Coffee in Larchmont


#1

OK, what’s the deal with all the coffee in Larchmont Village? In a half block you have Peet’s, Starbucks, Coffee Bean, and now Groundworks coffee has opened. And within a block, you can add Go Get em Tiger and Larchmont Bungalow. Then there are all the breakfast places like Einstein’s, Le Pain Quotidien, Bricks & Scones and the new Coffee + Food another block to the north. That’s 10 coffee places within a couple of blocks. Seattle’s got nothing on Larchmont.


#2

Unemployment is high in the area, I guess.


#3

there might be a lot of coffee on Larchmont, but the only place worth getting a cupa is @ Go get em tiger. Although, I do like Groundworks as well (didn’t realize they opened a new place on Larchmont).

Btw—Coffee + Food has been open for several years (not new) and the food was really good when they opened but has slid downhill since (never tried their Black & whites or other coffee drinks)


#4

Yoga moms


#5

Larchmont is immediately adjacent to a very steady upper-middle-class development. Tons of disposable income. Tons of stay-at-home parents looking to shop, nosh, and get zippy, etc…

My only surprise for that neighborhood is that some better restaurants haven’t opened there. The best thing is Go Get Em Tiger’s food, or Cafe Gratitude.

It seems primed for a truly great restaurant, but perhaps rents are too high for the risk or something.


#6

rents are high, to compensate the landlords let in chains who could afford the rents and the neighborhood/neighbors are very NIMBY about everything.


#7

Ah…

How did Go Get Em Tiger get in there I wonder? I hear they had Baskin Robbins capital backing for that one (but not G&B downtown), perhaps that’s why the extra backing was necessary. Real shame. It seems like if the people there have taken to GGET, they would be open to expanding their horizons a bit more. But I digress.


#8

they must be able to afford the rent. every time I walk by there is a line out the door. I work in Hancock Park and live in Ktown so I’m on Larchmont a lot since it’s in the middle of the two. The real gem on the street is Larchmont Wine & Spirits. Besides the wine, the sandwiches are great (good limited selection of “gourmet” food items as well).


#9

Sam’s Bagels is very good.


#10

agreed. my favorite bagels in LA.

I’ve never had any of their bagel sandwiches, etc—I just go for the bagels (traditional flavors only for me—no blueberry or sun dried tomato or anything like that. their onion bagel is great!)


#11

You should make an exception for banana nut. It’s really great.


#12

banana nut BAGEL?! I’m not sure I can go there (I’m laughing @ myself now). I love banana nut bread, but not sure if I would like bagels with that flavor. For me, bagels are savory, not sweet.

Personal point of reference----I’m in my 50’s, Jewish and grew up in Boston. So for me, bagel flavors are limited to the following: onion, garlic, plain, rye, pumpernickel, salt, egg, raisin, cheese and everything (and an everything bagel does not come with sunflower seeds or any newfangled stuff). bialy are a favorite as well. As open minded as I am to many things, I’m not when it comes to bagels----as silly as that might sound.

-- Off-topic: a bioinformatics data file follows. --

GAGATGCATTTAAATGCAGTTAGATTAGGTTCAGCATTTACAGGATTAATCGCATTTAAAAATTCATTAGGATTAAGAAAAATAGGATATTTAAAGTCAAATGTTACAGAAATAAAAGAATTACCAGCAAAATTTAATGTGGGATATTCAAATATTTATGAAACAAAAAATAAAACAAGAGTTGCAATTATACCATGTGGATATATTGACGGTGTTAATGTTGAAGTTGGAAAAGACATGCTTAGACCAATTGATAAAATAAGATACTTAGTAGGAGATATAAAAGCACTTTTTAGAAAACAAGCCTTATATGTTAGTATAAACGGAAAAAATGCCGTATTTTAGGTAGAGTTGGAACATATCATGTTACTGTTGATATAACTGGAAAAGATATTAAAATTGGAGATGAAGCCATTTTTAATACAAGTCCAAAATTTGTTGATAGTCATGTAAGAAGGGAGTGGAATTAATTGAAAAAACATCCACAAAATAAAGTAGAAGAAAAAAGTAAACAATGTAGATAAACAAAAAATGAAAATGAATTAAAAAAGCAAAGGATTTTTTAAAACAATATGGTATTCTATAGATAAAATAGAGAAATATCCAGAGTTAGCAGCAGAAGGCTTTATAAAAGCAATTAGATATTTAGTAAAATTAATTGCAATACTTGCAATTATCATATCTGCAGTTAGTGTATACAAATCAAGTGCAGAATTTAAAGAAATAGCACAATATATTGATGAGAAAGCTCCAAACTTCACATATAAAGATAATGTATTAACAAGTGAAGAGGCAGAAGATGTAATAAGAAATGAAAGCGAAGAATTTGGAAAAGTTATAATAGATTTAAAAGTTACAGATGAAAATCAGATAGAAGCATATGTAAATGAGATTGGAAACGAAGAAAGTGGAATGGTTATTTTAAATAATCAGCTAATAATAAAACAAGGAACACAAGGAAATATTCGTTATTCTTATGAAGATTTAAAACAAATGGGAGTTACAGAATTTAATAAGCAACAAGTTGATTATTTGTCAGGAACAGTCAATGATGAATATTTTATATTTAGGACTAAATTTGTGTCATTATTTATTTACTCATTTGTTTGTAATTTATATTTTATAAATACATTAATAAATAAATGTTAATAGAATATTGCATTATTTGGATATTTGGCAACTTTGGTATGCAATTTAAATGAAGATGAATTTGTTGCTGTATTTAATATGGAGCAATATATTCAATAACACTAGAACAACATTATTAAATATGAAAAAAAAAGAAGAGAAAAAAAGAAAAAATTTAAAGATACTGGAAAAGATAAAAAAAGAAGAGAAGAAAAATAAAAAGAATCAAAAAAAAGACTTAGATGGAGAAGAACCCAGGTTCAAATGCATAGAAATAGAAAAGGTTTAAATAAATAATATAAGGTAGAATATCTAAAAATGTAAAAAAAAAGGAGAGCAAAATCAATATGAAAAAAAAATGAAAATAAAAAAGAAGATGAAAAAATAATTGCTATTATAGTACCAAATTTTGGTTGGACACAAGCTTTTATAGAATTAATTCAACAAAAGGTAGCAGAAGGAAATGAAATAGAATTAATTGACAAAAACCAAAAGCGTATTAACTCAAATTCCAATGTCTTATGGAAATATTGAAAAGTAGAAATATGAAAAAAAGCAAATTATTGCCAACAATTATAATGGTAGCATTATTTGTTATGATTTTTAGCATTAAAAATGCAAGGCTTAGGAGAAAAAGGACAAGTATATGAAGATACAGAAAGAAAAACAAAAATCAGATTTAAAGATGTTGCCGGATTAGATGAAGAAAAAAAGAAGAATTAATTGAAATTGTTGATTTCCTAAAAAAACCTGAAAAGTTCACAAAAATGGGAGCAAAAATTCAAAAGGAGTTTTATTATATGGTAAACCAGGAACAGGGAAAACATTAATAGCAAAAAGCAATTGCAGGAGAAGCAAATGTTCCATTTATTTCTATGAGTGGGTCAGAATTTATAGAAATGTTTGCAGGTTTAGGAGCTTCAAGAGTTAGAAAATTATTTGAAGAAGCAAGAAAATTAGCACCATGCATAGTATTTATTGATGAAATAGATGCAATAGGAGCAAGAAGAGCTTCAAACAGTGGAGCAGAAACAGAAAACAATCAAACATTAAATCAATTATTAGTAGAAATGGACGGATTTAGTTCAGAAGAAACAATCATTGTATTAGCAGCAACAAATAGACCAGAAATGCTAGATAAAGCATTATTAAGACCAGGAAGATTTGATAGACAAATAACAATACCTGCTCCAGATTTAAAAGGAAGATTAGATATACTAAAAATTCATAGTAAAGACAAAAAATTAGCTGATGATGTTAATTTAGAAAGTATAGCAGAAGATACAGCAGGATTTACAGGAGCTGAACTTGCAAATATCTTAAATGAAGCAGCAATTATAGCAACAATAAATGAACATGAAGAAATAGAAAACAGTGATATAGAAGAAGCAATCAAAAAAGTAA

#13

I’m with you. Banana nut muffin, yes! Banana nut bagel… gah!


#14

I prefer savory bagels too. Banana nut is kind of savory. Okay, maybe not, but it’s still very good.


#15

ok, I just ran some errands on Larchmont. I think ALL of the dedicated coffee places (CB, GGET, Peets, Starbucks and Groundworks) were full and had folks sitting @ tables outside. So maybe the neighborhood can support that many coffee stores.

I also picked up 1/2dz onion bagels from Sam’s (sorry—couldn’t bring myself to try the banana nut). I will say that the quality seems to be slipping a bit. The inside is a little too soft/fluffy and the outside is lacking some of the previous chew. The diameter also seems to be getting too large (not a good thing). The flavor is still very good. Also, I should add poppy seed and sesame seed to my list above (forgot about those on my off the top of my head bagel ramble from last night).


#16

Can’t say for sure but the preferred texture for bagels (and a lot of other bread products) in these parts is softer, fuffier and pillowy like bouncy car tires in an old Mickey Mouse toon.The less chew the better. Noah’s and most other bagel shops put donuts masquerading as bagels - just with less sugar and tougher outsides. I am guessing the yoga moms with their strollers in tow have this preference. If a population of Mr Tasters took over Larchmont, I am betting the pendulum would swing the other way, with the Mr Tasters all shaking their fists in the air until Sam’s got it right, or left…


#17

I really hope it doesn’t come to this. Noah’s is just the worst. I suppose they make them that way so that they can use the “bagel” to make sandwiches with. No way you can bite through a sandwich made with a real bagel (or at least I wouldn’t be able to). Makes me miss I&Joy even more……


#18

I miss Brooklyn Bagel.


#19

any idea of when they’re reopening?

I think the size of their bagels has gotten larger since the 80’s (I remember that they used to be close in size to old school east coast bagels). The problem with larger bagels, is that they don’t cook correctly and end up being too soft on the inside and over cooked on the outside. I just sliced my bagels from Sam’s for the freezer and several were too soft on the inside and semi-burnt/over cooked on the bottom. Maybe I’ll have to check out Bagel Broker next time—I haven’t been there in a couple of years.


#20

Americans like mushy textures. It’s the same with pasta. But it’s not a peculiarly American thing; it exists in many parts of Asia also. I don’t have any fondness for Chinese and Japanese baked goods.